This month’s Mercer Savings Bank Giving Mission recipient is Hand-Up Village in Celina. Hand-Up Village, a nonprofit organization, offers temporary housing for those in need and has served Mercer County since 2015.
A Need and a Calling
Some people are surprised that homelessness exists in Mercer County, but Pastor Rick Brosher says there’s been a consistent need in the community for many years. In 2015, he took action to do something about it.
“I really just felt like God said, ‘You’ve gotta build some cabins,’” said Brosher, who runs the village in addition to pastoring the Lord’s Abounding Grace Church in Celina.
Finding the right location for the organization was a challenge, but five acres located just outside the city limits became the site of just one small cabin. Today, the property is home to 12 cabins, which are full year-round.
A Hand Up, Not a Handout
All of the funding for Hand-Up Village comes from donations.
“Mercer County businesses and organizations make this happen. And folks are so very, very generous here,” said Brosher.
Residents sign an agreement upon moving in that they’ll remain for anywhere from three to six months. During that time, the village supports them in finding a job and setting aside at least half their earnings to purchase a vehicle, get out of debt, and find permanent housing.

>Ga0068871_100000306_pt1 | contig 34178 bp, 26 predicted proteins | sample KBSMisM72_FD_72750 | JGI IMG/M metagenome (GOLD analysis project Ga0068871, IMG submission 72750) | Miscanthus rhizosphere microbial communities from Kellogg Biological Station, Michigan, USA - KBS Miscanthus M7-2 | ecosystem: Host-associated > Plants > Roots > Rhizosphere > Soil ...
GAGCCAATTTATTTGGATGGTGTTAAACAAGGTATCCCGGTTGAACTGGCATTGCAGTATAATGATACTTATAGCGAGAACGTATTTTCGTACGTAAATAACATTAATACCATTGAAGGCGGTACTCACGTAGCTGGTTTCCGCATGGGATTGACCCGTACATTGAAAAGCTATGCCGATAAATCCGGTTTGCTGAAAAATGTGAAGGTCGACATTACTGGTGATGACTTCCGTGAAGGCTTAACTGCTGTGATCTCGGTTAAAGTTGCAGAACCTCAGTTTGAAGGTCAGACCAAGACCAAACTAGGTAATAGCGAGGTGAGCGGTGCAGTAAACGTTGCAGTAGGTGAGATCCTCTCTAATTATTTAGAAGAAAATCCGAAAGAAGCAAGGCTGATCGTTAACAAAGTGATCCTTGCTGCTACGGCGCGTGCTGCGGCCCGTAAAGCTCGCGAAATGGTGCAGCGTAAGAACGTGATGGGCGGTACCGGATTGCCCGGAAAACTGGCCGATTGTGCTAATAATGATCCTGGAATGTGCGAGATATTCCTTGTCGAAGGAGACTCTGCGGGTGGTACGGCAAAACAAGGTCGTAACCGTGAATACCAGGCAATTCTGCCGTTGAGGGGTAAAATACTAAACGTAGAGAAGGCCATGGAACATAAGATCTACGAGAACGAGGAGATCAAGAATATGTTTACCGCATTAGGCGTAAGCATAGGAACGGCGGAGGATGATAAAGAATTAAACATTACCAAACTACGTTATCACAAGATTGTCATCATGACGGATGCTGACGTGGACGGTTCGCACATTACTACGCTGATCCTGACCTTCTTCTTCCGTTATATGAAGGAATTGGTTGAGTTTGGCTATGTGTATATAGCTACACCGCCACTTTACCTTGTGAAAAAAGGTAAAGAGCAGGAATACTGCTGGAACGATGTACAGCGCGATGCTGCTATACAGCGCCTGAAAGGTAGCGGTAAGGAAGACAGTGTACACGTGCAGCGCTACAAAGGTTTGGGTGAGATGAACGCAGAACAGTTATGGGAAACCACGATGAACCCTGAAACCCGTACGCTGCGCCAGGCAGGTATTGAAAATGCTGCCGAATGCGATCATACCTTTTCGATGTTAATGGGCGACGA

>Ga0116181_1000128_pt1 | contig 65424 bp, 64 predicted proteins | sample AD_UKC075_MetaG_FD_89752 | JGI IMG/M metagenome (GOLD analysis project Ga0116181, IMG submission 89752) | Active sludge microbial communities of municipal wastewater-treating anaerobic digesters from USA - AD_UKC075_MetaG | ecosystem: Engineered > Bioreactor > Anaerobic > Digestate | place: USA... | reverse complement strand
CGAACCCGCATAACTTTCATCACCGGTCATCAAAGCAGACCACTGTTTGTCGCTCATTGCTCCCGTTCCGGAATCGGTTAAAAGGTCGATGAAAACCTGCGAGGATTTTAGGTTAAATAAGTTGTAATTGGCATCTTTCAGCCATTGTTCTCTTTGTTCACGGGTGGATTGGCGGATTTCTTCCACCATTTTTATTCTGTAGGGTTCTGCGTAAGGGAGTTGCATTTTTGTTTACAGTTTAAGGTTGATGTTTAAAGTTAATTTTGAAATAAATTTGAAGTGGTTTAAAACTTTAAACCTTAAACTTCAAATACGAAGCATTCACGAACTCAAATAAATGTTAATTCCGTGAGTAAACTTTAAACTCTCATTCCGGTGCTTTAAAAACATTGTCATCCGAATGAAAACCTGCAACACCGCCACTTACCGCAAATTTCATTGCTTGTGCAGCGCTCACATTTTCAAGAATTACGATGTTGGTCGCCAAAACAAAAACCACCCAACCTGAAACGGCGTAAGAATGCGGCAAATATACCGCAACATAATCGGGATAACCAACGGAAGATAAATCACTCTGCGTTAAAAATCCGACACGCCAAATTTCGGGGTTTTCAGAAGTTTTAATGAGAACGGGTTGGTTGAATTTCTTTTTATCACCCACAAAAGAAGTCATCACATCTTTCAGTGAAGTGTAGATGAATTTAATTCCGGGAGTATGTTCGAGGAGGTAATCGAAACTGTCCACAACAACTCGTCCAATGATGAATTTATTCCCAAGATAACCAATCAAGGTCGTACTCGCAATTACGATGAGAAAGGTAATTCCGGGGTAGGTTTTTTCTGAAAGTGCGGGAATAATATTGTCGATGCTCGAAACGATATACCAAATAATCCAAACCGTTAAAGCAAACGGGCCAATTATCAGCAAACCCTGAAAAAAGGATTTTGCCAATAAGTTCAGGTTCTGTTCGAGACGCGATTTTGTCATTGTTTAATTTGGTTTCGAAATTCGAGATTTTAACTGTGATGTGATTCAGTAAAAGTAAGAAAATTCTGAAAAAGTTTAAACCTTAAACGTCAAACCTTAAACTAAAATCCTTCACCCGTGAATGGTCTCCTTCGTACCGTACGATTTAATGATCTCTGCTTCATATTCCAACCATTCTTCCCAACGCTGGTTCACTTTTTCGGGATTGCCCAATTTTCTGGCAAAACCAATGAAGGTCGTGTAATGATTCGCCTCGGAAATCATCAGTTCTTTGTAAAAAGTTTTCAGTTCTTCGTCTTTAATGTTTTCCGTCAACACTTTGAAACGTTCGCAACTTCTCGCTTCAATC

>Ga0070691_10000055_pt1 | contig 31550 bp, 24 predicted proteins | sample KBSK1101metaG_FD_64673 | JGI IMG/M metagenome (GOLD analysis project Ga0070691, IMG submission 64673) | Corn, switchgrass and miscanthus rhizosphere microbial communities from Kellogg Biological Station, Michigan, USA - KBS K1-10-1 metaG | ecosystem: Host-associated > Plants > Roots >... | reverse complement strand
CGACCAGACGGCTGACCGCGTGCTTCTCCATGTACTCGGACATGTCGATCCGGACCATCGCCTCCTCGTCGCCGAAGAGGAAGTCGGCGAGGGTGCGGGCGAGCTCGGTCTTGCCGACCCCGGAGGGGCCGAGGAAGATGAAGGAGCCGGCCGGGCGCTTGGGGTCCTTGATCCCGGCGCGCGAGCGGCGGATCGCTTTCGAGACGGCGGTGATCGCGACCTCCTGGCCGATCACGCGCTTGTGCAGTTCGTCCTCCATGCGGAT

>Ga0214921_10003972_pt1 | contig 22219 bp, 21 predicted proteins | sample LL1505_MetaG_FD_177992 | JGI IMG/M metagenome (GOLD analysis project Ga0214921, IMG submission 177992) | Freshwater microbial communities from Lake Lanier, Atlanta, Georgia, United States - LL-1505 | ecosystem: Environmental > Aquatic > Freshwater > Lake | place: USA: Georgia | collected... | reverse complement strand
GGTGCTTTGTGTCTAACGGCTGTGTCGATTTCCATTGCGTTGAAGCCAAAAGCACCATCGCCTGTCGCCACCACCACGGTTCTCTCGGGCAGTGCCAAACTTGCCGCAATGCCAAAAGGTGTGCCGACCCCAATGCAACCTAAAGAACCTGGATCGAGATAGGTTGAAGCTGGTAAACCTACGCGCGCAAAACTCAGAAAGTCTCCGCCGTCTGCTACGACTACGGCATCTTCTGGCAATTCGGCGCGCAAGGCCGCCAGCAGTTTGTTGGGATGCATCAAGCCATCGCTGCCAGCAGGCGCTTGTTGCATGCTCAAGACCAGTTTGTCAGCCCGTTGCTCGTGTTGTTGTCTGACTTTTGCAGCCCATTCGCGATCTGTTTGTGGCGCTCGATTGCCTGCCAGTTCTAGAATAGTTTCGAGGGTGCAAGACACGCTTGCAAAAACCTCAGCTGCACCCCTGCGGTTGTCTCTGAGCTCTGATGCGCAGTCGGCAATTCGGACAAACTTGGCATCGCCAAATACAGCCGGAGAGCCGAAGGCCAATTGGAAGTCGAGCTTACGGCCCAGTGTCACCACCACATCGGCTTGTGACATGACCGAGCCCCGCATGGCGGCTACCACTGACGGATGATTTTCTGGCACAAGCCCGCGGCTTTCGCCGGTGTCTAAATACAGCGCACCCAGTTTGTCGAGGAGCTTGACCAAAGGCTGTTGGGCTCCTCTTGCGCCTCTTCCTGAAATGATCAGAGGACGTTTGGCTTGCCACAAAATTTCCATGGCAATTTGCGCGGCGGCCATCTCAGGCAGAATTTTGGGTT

As a faith-based organization, Hand-Up Village also asks that all residents attend a church of their choosing in the community.
Brosher said he sees people from all backgrounds who come to Hand-Up Village. Some are young adults who have aged out of the foster care system and have nowhere else to go. Others may have experienced medical problems or job losses.
“Jesus told us that we were supposed to help the poor and the needy … and so, you just care about people. You just want to help people,” said Brosher. “Not everybody wants help. And we’re not willing to enable people to live in a way that’s not going to be successful or where somebody else is just paying their way. Our goal is to help people who genuinely want to get up on their feet.”
Supporting Hand-Up Village
Brosher said there’s always a need for more housing, and he receives several calls a week. In the long term, he plans to continue expanding by adding more cabins on the property. But in the meantime, there are still everyday operating expenses like toilet paper, laundry detergent, and utilities.
“I certainly can’t be anything except thankful because the people in Mercer County have been so very generous to make sure that we’ve continued to go on,” he said.
Visit Hand-Up Village’s Facebook page to learn more or support the organization.